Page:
Images drawn by the artists of Deir el-Medina, on potsherds and fragments of limestone, reveal much about the lives and loves of the ancient Egyptians. These figured ostraca provide a unique insight into the mind-set of non-royals during the New Kingdom. Including images of satire, humour, religious dedication, domestic life and erotica, this course will examine what they can tell us about daily life in ancient Egypt. Material will be drawn from research for my successfully completed PhD and will include much unpublished data.
Backhouse, J. (2012) ‘Figured Ostraca from Deir el-Medina’, in Abu. El Gawad, H., Andrews, N., Correas-Amador, M., Tamorri V. & Taylor, J. (eds) Current Research in Egyptology 2011. Oxford: Oxbow Books, 23-39.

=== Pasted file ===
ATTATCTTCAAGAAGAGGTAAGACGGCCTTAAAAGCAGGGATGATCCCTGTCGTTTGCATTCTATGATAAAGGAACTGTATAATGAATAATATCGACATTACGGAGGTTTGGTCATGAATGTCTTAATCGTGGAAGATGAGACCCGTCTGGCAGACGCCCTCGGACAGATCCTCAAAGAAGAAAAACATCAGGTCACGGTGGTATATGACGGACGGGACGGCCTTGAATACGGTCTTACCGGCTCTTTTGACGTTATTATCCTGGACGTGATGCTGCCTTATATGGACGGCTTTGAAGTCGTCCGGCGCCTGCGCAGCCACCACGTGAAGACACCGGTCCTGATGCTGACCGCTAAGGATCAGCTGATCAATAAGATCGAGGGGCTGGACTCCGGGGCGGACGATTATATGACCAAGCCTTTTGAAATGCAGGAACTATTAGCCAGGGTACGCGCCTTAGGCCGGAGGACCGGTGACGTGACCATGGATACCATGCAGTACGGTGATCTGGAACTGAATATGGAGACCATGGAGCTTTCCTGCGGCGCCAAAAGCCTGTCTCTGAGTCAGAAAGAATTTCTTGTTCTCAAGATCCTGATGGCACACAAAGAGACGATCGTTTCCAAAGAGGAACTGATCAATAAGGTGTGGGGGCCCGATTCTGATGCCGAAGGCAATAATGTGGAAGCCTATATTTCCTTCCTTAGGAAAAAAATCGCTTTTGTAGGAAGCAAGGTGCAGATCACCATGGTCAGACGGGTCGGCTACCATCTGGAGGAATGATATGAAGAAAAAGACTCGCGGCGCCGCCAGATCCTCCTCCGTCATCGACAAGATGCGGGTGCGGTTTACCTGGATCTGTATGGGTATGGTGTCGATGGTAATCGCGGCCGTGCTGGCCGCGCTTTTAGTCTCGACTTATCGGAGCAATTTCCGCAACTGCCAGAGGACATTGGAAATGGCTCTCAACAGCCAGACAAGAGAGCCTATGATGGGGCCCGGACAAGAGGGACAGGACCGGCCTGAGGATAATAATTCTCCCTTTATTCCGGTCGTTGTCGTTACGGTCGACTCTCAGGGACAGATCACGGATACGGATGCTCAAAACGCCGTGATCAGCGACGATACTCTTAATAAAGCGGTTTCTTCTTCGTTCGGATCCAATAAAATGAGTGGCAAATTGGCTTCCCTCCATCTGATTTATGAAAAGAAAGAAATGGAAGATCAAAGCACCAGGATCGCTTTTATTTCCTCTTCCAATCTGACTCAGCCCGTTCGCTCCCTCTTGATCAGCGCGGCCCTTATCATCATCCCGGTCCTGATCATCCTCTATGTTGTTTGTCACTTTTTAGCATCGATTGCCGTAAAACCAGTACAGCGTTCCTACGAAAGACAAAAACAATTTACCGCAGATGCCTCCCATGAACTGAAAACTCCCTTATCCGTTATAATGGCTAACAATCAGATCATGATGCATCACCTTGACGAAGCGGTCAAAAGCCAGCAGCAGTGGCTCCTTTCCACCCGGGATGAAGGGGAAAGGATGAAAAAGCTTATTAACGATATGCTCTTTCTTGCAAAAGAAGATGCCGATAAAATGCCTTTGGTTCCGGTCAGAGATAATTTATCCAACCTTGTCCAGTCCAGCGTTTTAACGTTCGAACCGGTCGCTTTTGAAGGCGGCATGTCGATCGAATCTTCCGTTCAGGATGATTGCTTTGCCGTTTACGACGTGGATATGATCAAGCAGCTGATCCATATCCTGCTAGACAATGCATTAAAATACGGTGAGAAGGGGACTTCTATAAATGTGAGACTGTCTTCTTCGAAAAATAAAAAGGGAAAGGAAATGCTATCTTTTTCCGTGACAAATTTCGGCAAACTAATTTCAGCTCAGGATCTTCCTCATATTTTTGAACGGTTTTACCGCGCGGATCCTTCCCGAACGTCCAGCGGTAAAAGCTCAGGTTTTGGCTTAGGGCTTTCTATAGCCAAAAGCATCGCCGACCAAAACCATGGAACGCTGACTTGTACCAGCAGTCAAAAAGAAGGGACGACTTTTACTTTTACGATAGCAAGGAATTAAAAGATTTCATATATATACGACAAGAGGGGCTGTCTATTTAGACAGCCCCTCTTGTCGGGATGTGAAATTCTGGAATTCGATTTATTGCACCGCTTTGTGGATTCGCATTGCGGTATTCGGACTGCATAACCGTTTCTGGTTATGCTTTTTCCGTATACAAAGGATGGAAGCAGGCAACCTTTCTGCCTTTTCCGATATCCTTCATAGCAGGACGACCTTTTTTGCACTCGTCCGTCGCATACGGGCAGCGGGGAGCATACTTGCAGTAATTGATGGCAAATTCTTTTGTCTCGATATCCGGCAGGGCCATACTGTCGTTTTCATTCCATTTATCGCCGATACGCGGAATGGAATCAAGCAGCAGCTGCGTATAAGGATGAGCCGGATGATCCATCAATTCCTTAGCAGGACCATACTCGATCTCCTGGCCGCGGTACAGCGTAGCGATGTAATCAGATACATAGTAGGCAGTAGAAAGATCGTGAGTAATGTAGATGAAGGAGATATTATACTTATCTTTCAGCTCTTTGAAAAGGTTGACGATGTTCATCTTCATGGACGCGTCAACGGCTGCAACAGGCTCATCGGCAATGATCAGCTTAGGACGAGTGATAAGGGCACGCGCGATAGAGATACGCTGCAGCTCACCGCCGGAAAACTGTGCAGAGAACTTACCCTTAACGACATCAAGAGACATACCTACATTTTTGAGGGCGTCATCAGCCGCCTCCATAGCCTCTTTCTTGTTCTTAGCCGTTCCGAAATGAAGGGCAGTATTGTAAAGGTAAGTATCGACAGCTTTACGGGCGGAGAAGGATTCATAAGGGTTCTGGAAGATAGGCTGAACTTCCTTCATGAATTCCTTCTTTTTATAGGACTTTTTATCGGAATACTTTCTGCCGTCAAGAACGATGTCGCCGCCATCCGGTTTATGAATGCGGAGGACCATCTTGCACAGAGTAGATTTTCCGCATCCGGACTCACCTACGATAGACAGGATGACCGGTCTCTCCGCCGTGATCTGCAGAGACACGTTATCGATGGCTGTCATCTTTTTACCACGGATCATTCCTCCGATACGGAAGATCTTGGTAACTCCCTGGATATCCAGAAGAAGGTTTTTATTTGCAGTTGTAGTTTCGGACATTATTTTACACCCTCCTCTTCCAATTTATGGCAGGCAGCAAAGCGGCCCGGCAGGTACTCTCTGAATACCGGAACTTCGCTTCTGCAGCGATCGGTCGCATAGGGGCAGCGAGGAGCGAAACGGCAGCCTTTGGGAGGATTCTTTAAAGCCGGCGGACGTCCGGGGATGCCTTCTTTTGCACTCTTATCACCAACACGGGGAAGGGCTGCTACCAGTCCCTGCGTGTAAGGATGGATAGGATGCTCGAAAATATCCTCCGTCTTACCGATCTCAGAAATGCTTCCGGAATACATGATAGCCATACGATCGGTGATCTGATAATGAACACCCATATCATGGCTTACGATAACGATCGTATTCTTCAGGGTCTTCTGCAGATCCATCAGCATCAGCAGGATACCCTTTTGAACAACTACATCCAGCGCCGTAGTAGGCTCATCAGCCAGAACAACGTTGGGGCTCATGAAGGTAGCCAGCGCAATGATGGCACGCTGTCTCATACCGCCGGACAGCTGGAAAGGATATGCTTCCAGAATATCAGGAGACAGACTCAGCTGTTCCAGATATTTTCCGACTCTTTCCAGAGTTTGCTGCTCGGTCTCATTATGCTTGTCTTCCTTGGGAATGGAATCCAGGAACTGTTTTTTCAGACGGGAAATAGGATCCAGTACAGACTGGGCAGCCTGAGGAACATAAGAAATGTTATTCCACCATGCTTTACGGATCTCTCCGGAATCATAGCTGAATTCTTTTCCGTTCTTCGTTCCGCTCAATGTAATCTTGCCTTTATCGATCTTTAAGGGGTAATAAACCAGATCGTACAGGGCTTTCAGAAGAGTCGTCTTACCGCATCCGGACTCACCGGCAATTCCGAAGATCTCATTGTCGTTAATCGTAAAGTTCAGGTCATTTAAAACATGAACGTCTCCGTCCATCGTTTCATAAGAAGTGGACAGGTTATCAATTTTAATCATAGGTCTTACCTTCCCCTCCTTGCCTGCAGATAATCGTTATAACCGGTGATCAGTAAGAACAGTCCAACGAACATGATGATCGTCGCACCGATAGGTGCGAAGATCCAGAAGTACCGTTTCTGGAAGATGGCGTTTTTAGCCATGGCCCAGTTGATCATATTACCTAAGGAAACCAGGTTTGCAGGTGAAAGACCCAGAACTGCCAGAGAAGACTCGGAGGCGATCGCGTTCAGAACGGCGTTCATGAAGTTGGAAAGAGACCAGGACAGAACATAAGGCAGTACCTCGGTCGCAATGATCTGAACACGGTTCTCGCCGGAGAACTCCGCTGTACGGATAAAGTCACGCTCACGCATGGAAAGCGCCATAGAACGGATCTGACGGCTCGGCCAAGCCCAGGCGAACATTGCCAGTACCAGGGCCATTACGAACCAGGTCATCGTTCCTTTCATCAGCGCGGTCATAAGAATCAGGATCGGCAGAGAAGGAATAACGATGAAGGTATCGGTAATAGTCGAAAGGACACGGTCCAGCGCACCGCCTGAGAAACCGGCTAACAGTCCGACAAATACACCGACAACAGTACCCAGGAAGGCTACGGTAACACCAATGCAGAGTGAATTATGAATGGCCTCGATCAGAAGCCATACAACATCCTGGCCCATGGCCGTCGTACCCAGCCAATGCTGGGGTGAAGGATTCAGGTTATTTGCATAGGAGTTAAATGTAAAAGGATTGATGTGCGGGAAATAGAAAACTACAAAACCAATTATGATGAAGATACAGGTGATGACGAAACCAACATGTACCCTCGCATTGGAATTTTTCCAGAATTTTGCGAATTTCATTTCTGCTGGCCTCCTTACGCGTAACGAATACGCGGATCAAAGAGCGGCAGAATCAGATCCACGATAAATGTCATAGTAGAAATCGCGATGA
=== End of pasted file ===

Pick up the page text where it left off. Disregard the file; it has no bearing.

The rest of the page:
Brunner-Traut, E. (1979) Egyptian Artists’ Sketches: Figured Ostraka from the Gayer-Anderson Collection in the Fitzwilliam Museum, Cambridge by Emma Brunner-Traut, Leiden: Nederlands Instituut voor het Nabije Oosten.
Page, A. (1982) Ancient Egyptian Figured Ostraca in the Petrie Collection. Warminster: Aris & Phillips Ltd
Peck, W. H. & Ross, J. G. (1978) Drawings from Ancient Egypt. London: Thames and Hudson.
Dayschool: Monday, 19th February 2018 Time: 10.30am– 4.30pm
Cross Street Chapel
Cross Street, Manchester, M2 1NL
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To book, complete the MANCENT booking form and send it with cheque payment to:
Dr Joanne Backhouse, 42 Urmson Road, Wallasey, Merseyside, CH45 7LG